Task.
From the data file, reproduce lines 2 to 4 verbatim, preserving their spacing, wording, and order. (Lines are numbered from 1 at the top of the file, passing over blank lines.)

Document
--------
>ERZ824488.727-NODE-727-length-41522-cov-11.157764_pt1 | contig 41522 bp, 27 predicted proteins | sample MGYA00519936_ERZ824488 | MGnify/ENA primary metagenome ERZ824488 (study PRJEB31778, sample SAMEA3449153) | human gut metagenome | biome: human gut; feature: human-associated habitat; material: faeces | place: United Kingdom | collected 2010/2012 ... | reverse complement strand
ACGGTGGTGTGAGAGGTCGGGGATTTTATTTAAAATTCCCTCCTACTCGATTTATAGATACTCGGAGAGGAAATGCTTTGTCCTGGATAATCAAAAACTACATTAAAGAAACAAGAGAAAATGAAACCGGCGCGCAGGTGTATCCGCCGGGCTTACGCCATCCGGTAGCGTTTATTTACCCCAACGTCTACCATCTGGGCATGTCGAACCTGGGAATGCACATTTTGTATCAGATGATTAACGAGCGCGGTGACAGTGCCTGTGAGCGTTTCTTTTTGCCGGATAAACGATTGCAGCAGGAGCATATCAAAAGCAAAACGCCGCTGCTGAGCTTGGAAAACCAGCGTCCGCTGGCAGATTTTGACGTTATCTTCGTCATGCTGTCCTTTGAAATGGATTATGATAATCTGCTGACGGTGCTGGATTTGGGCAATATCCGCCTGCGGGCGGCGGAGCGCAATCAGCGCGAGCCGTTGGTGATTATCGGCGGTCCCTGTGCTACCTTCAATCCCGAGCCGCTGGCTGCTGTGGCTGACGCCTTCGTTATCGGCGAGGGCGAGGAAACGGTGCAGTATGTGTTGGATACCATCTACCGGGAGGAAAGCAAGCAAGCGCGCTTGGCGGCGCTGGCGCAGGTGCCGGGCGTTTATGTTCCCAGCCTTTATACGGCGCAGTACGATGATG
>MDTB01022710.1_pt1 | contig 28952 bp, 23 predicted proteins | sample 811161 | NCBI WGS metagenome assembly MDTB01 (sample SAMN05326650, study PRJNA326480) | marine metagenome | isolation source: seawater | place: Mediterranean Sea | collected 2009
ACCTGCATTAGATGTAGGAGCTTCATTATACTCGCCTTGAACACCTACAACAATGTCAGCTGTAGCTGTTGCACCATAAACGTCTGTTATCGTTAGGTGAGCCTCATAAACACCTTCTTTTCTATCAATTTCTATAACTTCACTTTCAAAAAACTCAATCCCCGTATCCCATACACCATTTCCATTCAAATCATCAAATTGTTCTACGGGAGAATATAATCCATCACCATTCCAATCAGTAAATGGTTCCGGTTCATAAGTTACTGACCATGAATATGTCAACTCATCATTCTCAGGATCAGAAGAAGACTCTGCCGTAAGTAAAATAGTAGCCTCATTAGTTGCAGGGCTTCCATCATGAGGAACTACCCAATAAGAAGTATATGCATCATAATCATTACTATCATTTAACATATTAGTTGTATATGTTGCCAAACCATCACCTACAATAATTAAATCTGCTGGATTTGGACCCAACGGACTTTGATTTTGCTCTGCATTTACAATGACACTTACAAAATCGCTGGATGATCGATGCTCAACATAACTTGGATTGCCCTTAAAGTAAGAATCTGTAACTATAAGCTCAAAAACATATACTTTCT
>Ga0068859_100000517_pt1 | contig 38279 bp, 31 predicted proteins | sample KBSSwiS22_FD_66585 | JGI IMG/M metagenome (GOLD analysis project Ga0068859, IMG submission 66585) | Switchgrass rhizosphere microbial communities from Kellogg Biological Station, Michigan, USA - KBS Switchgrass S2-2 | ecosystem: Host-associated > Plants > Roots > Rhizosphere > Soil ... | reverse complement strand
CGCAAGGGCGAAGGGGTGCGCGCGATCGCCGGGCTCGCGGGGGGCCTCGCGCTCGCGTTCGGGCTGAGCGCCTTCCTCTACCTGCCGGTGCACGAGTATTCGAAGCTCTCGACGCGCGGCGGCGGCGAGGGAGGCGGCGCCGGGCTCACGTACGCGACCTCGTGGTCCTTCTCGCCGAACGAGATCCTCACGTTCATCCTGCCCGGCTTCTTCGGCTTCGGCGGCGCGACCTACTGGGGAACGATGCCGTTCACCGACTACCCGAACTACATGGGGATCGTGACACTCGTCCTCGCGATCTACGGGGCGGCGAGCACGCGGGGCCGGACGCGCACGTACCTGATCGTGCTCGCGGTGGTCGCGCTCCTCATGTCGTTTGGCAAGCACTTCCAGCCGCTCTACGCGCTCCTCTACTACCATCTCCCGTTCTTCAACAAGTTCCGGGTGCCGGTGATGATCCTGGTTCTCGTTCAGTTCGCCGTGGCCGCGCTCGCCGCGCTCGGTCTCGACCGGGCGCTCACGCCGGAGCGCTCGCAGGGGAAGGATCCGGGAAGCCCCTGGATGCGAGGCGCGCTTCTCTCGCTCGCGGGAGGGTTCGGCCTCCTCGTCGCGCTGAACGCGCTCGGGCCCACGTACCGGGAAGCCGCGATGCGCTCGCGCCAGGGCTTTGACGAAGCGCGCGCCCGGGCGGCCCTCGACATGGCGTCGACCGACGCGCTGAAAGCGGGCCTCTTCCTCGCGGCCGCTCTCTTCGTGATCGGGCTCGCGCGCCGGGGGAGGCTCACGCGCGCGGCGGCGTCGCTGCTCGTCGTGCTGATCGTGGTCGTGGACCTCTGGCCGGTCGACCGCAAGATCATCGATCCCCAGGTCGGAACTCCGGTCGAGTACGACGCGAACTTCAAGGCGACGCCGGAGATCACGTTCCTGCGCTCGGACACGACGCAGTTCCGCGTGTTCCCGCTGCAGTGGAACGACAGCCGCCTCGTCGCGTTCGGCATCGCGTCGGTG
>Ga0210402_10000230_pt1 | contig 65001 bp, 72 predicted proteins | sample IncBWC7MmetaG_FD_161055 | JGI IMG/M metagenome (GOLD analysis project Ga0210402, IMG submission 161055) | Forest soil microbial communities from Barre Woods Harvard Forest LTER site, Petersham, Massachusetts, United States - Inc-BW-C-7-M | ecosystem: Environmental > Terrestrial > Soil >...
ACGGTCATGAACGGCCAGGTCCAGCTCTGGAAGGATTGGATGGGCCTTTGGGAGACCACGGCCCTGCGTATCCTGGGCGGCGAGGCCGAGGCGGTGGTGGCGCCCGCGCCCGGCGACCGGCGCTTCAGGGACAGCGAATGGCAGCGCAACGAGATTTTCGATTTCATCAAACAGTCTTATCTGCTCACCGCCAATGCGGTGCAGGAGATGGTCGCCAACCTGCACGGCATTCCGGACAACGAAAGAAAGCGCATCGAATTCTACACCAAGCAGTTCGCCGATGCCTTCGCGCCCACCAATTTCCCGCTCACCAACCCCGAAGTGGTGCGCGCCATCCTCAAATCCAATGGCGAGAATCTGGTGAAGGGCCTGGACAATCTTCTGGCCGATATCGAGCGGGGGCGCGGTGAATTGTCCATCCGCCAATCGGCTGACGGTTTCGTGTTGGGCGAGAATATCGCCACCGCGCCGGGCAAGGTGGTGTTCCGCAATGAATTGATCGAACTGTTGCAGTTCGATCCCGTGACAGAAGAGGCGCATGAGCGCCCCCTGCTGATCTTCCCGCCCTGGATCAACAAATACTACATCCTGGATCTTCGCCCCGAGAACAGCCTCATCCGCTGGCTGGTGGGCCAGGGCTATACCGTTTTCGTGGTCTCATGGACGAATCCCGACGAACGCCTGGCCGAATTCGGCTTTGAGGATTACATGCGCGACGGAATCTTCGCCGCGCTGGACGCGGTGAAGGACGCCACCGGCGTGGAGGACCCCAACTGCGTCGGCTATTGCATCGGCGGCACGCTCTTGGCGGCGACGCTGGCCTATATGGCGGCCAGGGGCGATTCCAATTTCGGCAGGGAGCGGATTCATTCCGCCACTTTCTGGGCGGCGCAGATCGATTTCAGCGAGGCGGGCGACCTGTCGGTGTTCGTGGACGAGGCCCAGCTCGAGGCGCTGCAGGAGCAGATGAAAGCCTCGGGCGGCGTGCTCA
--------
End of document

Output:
ACGGTGGTGTGAGAGGTCGGGGATTTTATTTAAAATTCCCTCCTACTCGATTTATAGATACTCGGAGAGGAAATGCTTTGTCCTGGATAATCAAAAACTACATTAAAGAAACAAGAGAAAATGAAACCGGCGCGCAGGTGTATCCGCCGGGCTTACGCCATCCGGTAGCGTTTATTTACCCCAACGTCTACCATCTGGGCATGTCGAACCTGGGAATGCACATTTTGTATCAGATGATTAACGAGCGCGGTGACAGTGCCTGTGAGCGTTTCTTTTTGCCGGATAAACGATTGCAGCAGGAGCATATCAAAAGCAAAACGCCGCTGCTGAGCTTGGAAAACCAGCGTCCGCTGGCAGATTTTGACGTTATCTTCGTCATGCTGTCCTTTGAAATGGATTATGATAATCTGCTGACGGTGCTGGATTTGGGCAATATCCGCCTGCGGGCGGCGGAGCGCAATCAGCGCGAGCCGTTGGTGATTATCGGCGGTCCCTGTGCTACCTTCAATCCCGAGCCGCTGGCTGCTGTGGCTGACGCCTTCGTTATCGGCGAGGGCGAGGAAACGGTGCAGTATGTGTTGGATACCATCTACCGGGAGGAAAGCAAGCAAGCGCGCTTGGCGGCGCTGGCGCAGGTGCCGGGCGTTTATGTTCCCAGCCTTTATACGGCGCAGTACGATGATG
>MDTB01022710.1_pt1 | contig 28952 bp, 23 predicted proteins | sample 811161 | NCBI WGS metagenome assembly MDTB01 (sample SAMN05326650, study PRJNA326480) | marine metagenome | isolation source: seawater | place: Mediterranean Sea | collected 2009
ACCTGCATTAGATGTAGGAGCTTCATTATACTCGCCTTGAACACCTACAACAATGTCAGCTGTAGCTGTTGCACCATAAACGTCTGTTATCGTTAGGTGAGCCTCATAAACACCTTCTTTTCTATCAATTTCTATAACTTCACTTTCAAAAAACTCAATCCCCGTATCCCATACACCATTTCCATTCAAATCATCAAATTGTTCTACGGGAGAATATAATCCATCACCATTCCAATCAGTAAATGGTTCCGGTTCATAAGTTACTGACCATGAATATGTCAACTCATCATTCTCAGGATCAGAAGAAGACTCTGCCGTAAGTAAAATAGTAGCCTCATTAGTTGCAGGGCTTCCATCATGAGGAACTACCCAATAAGAAGTATATGCATCATAATCATTACTATCATTTAACATATTAGTTGTATATGTTGCCAAACCATCACCTACAATAATTAAATCTGCTGGATTTGGACCCAACGGACTTTGATTTTGCTCTGCATTTACAATGACACTTACAAAATCGCTGGATGATCGATGCTCAACATAACTTGGATTGCCCTTAAAGTAAGAATCTGTAACTATAAGCTCAAAAACATATACTTTCT